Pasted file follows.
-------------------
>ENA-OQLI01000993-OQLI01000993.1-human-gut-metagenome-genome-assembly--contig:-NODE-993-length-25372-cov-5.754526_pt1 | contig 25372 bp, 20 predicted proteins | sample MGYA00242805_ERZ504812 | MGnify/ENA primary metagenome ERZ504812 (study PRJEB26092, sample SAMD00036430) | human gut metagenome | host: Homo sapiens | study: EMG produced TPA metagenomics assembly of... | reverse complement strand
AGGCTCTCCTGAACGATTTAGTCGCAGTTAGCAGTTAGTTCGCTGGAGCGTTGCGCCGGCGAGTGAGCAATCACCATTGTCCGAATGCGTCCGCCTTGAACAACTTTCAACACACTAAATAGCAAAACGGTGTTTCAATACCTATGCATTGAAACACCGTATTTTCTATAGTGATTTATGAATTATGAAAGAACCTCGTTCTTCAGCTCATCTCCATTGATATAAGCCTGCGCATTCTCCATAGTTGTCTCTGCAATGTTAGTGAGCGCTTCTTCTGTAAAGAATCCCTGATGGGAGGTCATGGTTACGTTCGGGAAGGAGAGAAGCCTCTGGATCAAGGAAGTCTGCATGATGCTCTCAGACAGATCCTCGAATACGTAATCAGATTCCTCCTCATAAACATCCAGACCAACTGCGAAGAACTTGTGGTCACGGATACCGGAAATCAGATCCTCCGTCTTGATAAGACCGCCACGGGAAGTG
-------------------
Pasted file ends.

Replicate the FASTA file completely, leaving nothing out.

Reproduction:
>ENA-OQLI01000993-OQLI01000993.1-human-gut-metagenome-genome-assembly--contig:-NODE-993-length-25372-cov-5.754526_pt1 | contig 25372 bp, 20 predicted proteins | sample MGYA00242805_ERZ504812 | MGnify/ENA primary metagenome ERZ504812 (study PRJEB26092, sample SAMD00036430) | human gut metagenome | host: Homo sapiens | study: EMG produced TPA metagenomics assembly of... | reverse complement strand
AGGCTCTCCTGAACGATTTAGTCGCAGTTAGCAGTTAGTTCGCTGGAGCGTTGCGCCGGCGAGTGAGCAATCACCATTGTCCGAATGCGTCCGCCTTGAACAACTTTCAACACACTAAATAGCAAAACGGTGTTTCAATACCTATGCATTGAAACACCGTATTTTCTATAGTGATTTATGAATTATGAAAGAACCTCGTTCTTCAGCTCATCTCCATTGATATAAGCCTGCGCATTCTCCATAGTTGTCTCTGCAATGTTAGTGAGCGCTTCTTCTGTAAAGAATCCCTGATGGGAGGTCATGGTTACGTTCGGGAAGGAGAGAAGCCTCTGGATCAAGGAAGTCTGCATGATGCTCTCAGACAGATCCTCGAATACGTAATCAGATTCCTCCTCATAAACATCCAGACCAACTGCGAAGAACTTGTGGTCACGGATACCGGAAATCAGATCCTCCGTCTTGATAAGACCGCCACGGGAAGTG